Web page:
Drunk driving statistics remain remarkedly high, with 28 people dying every day as a result of drunk driving, and about 33% of people being involved in an automobile accident that involves drunk driving at some point in their lifetimes.
Furthermore, research shows that a convicted drunk driver may have driven drunk upwards of 80 times before actually getting convicted. If you're facing a DWI or have a loved one who is, you already know the emotional, financial, and physical costs this charge can have on your record. With that said, it's also important to consider the impact it can have on your current or future career.
Understanding Convictions Vs. Arrests
If you weren't arrested for your DWI, your job search may not be impacted. Employers typically ask about prior convictions, but they don't typically ask about general arrests. This varies state-to-state, and you should always check with a qualified attorney for assistance. He or she may also be able to help determine whether you are eligible for getting a conviction expunged.
Understanding Unique Job Sensitivities
Some jobs are simply stricter than others and will have a zero-tolerance policy when it comes to any kind of criminal behavior. If you're planning to work with children or law enforcement, for example, you may be faced with challenges in your job search. Any position that requires driving, such as truck or delivery drivers, can also be difficult to land. Furthermore, the military can be especially sensitive to having a criminal record.
With that said, each employer has their own set of standards and procedures. Just don't be surprised if the questions arise during your interview process. You won't want to lie, as a background check can easily exhibit your conviction.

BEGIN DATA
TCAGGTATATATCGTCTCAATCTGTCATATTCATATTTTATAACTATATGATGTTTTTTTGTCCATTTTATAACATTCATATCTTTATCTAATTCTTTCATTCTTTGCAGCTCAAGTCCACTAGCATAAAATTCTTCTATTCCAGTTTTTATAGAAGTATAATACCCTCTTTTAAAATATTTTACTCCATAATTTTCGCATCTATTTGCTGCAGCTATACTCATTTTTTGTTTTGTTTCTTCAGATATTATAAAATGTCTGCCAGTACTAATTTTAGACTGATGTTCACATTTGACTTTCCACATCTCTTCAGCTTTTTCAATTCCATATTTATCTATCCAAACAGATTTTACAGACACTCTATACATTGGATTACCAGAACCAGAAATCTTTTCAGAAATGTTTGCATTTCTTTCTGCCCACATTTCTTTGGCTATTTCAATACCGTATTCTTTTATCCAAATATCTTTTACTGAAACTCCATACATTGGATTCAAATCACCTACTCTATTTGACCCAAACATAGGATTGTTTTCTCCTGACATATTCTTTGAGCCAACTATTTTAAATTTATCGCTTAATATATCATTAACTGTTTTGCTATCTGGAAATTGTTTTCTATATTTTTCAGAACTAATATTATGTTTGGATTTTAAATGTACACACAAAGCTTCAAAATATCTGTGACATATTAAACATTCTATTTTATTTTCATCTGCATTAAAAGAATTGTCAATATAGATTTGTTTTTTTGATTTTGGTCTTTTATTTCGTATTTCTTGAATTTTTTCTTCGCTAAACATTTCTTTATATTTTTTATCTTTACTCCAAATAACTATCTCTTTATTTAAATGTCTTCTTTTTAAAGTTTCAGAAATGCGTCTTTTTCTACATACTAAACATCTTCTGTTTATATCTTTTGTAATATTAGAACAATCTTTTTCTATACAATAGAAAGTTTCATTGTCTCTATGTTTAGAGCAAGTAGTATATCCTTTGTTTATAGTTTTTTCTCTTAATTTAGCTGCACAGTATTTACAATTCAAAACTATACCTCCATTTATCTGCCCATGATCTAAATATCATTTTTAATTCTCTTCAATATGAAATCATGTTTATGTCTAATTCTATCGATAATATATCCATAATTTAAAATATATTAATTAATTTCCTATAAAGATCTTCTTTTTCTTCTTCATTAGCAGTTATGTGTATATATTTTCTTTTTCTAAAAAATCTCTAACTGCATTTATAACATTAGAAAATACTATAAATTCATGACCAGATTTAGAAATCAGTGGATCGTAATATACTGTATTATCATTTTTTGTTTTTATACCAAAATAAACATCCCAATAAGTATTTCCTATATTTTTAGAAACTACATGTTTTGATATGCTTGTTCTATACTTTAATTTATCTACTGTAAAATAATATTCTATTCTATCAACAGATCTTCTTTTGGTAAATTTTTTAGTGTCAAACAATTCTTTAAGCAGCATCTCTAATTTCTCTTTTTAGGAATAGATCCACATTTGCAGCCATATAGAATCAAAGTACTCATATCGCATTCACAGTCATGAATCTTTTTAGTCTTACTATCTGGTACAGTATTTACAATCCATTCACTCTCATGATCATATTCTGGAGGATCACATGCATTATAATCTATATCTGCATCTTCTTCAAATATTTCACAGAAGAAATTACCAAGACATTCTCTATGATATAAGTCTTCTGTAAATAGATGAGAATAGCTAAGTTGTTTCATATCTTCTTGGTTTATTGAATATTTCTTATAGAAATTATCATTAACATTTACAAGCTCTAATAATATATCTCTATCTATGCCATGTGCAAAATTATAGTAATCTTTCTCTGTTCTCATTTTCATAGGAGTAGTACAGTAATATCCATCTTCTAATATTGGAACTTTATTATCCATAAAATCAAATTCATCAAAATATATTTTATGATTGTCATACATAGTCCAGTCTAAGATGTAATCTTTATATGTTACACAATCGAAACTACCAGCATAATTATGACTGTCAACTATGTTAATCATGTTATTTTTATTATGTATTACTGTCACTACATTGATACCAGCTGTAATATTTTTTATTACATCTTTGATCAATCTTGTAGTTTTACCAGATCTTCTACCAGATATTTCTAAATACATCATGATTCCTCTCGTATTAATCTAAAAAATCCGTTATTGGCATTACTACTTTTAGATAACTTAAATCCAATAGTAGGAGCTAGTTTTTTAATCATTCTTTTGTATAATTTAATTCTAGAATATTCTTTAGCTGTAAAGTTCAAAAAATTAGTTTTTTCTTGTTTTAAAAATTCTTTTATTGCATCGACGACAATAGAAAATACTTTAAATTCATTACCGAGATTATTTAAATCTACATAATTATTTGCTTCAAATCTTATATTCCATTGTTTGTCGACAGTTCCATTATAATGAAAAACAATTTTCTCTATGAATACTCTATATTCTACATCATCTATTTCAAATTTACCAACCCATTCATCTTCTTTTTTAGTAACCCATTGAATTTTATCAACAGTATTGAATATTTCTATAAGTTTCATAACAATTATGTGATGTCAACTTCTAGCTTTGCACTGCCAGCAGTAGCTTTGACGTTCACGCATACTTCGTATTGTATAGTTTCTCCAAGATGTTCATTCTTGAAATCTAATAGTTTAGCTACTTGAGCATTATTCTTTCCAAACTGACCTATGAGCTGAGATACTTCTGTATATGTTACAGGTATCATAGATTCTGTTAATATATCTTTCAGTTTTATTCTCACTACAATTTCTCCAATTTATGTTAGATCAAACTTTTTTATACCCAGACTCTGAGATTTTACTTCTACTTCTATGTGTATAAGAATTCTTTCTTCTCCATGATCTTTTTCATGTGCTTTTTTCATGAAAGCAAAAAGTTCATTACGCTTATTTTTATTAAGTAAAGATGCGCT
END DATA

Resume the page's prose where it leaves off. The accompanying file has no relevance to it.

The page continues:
It's important to keep your explanation honest and to the point. If you've been working to redeem yourself and make positive changes in your life, it's a good idea to highlight that appropriately as well.
Finally, if you're currently employed in a certain professional sector, a DWI can result in the loss of your professional license. Rules vary from state to state, but this can be a serious consequences should you drink and drive.
Other Problems & Issues
A DWI can inadvertently lead to many other problems including:
- The loss/suspension of your commercial driver's license.
- The potential loss of educational opportunities and eligibility for financial aid.
- Utilizing extra sick or vacation days for court appearances, alcohol treatment, or jail time.
- Financial problems (DWI costs aren't cheap!).
- Loss of future job opportunities.
It's never a smart idea to get behind the wheel after you've been drinking. You put your life and everyone's lives around you in danger- and you risk major damage to both your present and future self.
Stay safe and drive safe!
Nicole A is a Licensed Marriage & Family Therapist and professional freelance writer. She is passionate about helping people uncover and unleash their authentic selves (both in her therapy and written work). Nicole enjoys blogging about mental health, addiction, and self-esteem.